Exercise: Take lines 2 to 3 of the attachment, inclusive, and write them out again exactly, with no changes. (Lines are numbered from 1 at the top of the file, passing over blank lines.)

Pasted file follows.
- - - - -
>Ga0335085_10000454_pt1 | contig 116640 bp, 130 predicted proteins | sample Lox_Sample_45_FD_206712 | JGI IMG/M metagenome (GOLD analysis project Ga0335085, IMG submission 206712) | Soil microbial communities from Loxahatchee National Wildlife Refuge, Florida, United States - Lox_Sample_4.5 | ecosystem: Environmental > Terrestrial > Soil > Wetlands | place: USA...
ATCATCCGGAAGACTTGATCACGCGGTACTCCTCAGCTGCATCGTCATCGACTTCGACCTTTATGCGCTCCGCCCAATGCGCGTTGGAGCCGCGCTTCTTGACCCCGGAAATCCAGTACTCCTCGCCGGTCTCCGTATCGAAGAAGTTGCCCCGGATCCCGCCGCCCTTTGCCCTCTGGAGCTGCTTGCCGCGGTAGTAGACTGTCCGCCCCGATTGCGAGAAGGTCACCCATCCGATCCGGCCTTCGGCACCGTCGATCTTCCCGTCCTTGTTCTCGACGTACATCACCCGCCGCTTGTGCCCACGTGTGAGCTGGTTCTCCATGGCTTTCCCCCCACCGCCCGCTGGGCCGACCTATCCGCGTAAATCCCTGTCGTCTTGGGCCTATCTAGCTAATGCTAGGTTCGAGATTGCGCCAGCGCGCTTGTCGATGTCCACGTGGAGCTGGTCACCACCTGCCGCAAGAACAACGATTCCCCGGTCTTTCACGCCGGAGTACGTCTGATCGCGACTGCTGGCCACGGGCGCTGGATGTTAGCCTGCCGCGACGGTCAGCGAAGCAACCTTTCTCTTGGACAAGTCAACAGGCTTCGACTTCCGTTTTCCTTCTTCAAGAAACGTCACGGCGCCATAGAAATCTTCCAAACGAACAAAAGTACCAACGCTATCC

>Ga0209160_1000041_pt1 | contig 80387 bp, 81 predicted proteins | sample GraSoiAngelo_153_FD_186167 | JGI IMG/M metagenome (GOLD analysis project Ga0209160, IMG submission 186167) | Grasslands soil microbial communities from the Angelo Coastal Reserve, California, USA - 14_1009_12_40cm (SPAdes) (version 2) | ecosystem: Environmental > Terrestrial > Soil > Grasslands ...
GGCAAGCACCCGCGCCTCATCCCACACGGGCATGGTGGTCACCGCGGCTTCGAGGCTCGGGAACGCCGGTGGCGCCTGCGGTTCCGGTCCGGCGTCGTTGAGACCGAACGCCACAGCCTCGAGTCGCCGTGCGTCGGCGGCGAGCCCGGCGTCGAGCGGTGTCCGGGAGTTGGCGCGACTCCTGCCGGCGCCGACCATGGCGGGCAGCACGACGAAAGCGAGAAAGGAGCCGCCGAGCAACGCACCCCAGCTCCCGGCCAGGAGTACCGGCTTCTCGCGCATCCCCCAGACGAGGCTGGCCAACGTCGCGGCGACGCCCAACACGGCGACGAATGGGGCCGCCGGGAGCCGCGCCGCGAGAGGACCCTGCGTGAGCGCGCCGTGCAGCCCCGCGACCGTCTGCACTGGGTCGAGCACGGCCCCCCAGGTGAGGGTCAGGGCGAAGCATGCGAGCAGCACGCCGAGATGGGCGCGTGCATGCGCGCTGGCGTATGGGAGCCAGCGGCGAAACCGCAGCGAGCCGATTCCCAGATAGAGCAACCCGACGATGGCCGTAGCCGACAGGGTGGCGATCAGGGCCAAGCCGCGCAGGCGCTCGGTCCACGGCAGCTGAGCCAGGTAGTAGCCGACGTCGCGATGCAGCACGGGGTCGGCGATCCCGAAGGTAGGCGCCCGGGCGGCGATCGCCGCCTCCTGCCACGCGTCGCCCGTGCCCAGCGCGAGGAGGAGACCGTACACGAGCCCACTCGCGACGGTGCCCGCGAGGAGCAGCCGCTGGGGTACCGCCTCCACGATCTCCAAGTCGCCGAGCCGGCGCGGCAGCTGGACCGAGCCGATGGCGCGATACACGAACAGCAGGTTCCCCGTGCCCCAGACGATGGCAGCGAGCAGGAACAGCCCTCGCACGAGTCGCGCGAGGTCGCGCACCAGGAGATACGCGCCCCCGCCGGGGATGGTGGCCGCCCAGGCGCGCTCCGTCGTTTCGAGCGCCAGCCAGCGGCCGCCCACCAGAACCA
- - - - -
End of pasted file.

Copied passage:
ATCATCCGGAAGACTTGATCACGCGGTACTCCTCAGCTGCATCGTCATCGACTTCGACCTTTATGCGCTCCGCCCAATGCGCGTTGGAGCCGCGCTTCTTGACCCCGGAAATCCAGTACTCCTCGCCGGTCTCCGTATCGAAGAAGTTGCCCCGGATCCCGCCGCCCTTTGCCCTCTGGAGCTGCTTGCCGCGGTAGTAGACTGTCCGCCCCGATTGCGAGAAGGTCACCCATCCGATCCGGCCTTCGGCACCGTCGATCTTCCCGTCCTTGTTCTCGACGTACATCACCCGCCGCTTGTGCCCACGTGTGAGCTGGTTCTCCATGGCTTTCCCCCCACCGCCCGCTGGGCCGACCTATCCGCGTAAATCCCTGTCGTCTTGGGCCTATCTAGCTAATGCTAGGTTCGAGATTGCGCCAGCGCGCTTGTCGATGTCCACGTGGAGCTGGTCACCACCTGCCGCAAGAACAACGATTCCCCGGTCTTTCACGCCGGAGTACGTCTGATCGCGACTGCTGGCCACGGGCGCTGGATGTTAGCCTGCCGCGACGGTCAGCGAAGCAACCTTTCTCTTGGACAAGTCAACAGGCTTCGACTTCCGTTTTCCTTCTTCAAGAAACGTCACGGCGCCATAGAAATCTTCCAAACGAACAAAAGTACCAACGCTATCC

>Ga0209160_1000041_pt1 | contig 80387 bp, 81 predicted proteins | sample GraSoiAngelo_153_FD_186167 | JGI IMG/M metagenome (GOLD analysis project Ga0209160, IMG submission 186167) | Grasslands soil microbial communities from the Angelo Coastal Reserve, California, USA - 14_1009_12_40cm (SPAdes) (version 2) | ecosystem: Environmental > Terrestrial > Soil > Grasslands ...